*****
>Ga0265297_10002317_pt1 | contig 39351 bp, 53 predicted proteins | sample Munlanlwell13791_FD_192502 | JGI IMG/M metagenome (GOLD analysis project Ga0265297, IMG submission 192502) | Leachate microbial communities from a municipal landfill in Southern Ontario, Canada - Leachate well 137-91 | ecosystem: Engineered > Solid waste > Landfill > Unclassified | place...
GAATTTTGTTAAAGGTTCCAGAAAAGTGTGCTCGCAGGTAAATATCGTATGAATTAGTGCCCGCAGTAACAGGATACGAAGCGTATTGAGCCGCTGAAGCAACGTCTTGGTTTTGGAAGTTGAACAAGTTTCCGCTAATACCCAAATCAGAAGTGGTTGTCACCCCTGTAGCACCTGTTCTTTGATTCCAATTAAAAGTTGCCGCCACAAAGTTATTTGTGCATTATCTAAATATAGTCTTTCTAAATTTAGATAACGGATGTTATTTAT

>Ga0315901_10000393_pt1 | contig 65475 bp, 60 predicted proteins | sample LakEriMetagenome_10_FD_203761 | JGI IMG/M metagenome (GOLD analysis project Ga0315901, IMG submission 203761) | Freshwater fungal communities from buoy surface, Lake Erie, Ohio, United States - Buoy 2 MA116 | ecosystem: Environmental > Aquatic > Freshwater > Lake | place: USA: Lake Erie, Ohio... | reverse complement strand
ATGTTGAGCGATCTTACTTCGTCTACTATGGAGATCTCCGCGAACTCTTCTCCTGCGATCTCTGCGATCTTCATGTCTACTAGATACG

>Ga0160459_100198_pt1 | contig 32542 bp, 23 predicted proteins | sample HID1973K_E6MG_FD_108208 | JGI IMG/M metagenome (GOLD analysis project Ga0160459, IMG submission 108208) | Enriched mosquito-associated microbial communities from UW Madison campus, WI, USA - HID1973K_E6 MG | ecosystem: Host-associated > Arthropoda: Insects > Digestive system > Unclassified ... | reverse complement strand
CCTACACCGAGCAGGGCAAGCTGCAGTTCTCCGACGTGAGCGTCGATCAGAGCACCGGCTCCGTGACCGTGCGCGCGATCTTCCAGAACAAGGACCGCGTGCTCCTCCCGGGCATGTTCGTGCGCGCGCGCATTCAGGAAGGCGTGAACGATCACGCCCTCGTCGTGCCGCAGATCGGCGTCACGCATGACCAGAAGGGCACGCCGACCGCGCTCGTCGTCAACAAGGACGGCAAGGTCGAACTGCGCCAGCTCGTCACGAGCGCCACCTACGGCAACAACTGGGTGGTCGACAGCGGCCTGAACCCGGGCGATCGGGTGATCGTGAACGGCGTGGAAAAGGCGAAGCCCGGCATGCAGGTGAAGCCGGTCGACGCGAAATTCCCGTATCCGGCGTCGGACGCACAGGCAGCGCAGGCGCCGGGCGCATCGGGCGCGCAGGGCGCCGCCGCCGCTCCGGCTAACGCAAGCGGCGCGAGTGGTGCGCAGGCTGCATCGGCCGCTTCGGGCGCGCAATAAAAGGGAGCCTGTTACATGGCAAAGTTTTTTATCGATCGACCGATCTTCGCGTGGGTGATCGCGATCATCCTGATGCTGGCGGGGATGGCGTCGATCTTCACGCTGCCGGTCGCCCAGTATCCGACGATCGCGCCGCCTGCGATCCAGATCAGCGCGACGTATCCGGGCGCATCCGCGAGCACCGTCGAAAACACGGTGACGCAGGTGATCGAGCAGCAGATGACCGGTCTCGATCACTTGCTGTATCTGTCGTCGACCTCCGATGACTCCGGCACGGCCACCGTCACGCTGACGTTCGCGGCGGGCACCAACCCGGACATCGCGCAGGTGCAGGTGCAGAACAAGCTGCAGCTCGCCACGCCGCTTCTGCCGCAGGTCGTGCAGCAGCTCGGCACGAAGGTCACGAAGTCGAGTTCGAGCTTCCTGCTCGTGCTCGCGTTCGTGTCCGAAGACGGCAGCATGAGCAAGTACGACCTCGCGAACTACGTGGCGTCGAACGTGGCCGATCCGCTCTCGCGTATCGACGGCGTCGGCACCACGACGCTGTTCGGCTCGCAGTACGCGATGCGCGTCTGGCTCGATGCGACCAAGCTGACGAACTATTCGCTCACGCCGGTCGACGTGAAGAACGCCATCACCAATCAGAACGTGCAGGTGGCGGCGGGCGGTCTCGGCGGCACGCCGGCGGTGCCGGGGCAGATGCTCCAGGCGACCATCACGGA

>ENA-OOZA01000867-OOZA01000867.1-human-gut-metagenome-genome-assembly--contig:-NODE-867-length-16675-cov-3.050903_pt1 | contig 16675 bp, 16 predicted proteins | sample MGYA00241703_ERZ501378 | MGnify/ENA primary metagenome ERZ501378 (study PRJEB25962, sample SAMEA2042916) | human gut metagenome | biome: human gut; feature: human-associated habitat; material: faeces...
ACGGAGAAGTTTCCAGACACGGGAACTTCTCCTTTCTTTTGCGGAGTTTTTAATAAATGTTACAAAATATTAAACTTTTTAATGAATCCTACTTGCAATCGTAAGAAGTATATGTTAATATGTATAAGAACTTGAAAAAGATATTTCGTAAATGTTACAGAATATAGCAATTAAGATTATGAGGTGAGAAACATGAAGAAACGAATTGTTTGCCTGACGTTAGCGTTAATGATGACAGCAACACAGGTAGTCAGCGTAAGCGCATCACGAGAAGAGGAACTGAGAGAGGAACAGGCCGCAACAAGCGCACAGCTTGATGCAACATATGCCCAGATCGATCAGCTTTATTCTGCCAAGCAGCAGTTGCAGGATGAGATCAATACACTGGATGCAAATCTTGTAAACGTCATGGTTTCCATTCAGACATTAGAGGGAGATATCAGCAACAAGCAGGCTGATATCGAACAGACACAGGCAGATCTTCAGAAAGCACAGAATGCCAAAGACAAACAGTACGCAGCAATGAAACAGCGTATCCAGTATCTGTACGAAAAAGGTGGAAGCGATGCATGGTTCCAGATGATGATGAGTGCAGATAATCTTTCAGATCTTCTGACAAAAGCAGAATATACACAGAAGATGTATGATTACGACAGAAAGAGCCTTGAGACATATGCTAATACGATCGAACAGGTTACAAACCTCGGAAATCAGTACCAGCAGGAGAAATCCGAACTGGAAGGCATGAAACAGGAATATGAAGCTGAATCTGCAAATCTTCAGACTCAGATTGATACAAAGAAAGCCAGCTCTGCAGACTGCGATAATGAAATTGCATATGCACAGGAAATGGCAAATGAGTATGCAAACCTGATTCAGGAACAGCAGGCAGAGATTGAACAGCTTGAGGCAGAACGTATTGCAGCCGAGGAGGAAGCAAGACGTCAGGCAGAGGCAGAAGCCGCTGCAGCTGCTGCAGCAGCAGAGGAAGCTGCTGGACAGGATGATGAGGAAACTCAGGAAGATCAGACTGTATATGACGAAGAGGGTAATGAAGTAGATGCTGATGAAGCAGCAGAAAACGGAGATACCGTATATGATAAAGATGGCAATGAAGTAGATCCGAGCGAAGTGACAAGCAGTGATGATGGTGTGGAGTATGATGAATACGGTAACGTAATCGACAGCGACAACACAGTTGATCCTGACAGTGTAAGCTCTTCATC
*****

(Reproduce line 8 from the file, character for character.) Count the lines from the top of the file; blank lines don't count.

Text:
ACGGAGAAGTTTCCAGACACGGGAACTTCTCCTTTCTTTTGCGGAGTTTTTAATAAATGTTACAAAATATTAAACTTTTTAATGAATCCTACTTGCAATCGTAAGAAGTATATGTTAATATGTATAAGAACTTGAAAAAGATATTTCGTAAATGTTACAGAATATAGCAATTAAGATTATGAGGTGAGAAACATGAAGAAACGAATTGTTTGCCTGACGTTAGCGTTAATGATGACAGCAACACAGGTAGTCAGCGTAAGCGCATCACGAGAAGAGGAACTGAGAGAGGAACAGGCCGCAACAAGCGCACAGCTTGATGCAACATATGCCCAGATCGATCAGCTTTATTCTGCCAAGCAGCAGTTGCAGGATGAGATCAATACACTGGATGCAAATCTTGTAAACGTCATGGTTTCCATTCAGACATTAGAGGGAGATATCAGCAACAAGCAGGCTGATATCGAACAGACACAGGCAGATCTTCAGAAAGCACAGAATGCCAAAGACAAACAGTACGCAGCAATGAAACAGCGTATCCAGTATCTGTACGAAAAAGGTGGAAGCGATGCATGGTTCCAGATGATGATGAGTGCAGATAATCTTTCAGATCTTCTGACAAAAGCAGAATATACACAGAAGATGTATGATTACGACAGAAAGAGCCTTGAGACATATGCTAATACGATCGAACAGGTTACAAACCTCGGAAATCAGTACCAGCAGGAGAAATCCGAACTGGAAGGCATGAAACAGGAATATGAAGCTGAATCTGCAAATCTTCAGACTCAGATTGATACAAAGAAAGCCAGCTCTGCAGACTGCGATAATGAAATTGCATATGCACAGGAAATGGCAAATGAGTATGCAAACCTGATTCAGGAACAGCAGGCAGAGATTGAACAGCTTGAGGCAGAACGTATTGCAGCCGAGGAGGAAGCAAGACGTCAGGCAGAGGCAGAAGCCGCTGCAGCTGCTGCAGCAGCAGAGGAAGCTGCTGGACAGGATGATGAGGAAACTCAGGAAGATCAGACTGTATATGACGAAGAGGGTAATGAAGTAGATGCTGATGAAGCAGCAGAAAACGGAGATACCGTATATGATAAAGATGGCAATGAAGTAGATCCGAGCGAAGTGACAAGCAGTGATGATGGTGTGGAGTATGATGAATACGGTAACGTAATCGACAGCGACAACACAGTTGATCCTGACAGTGTAAGCTCTTCATC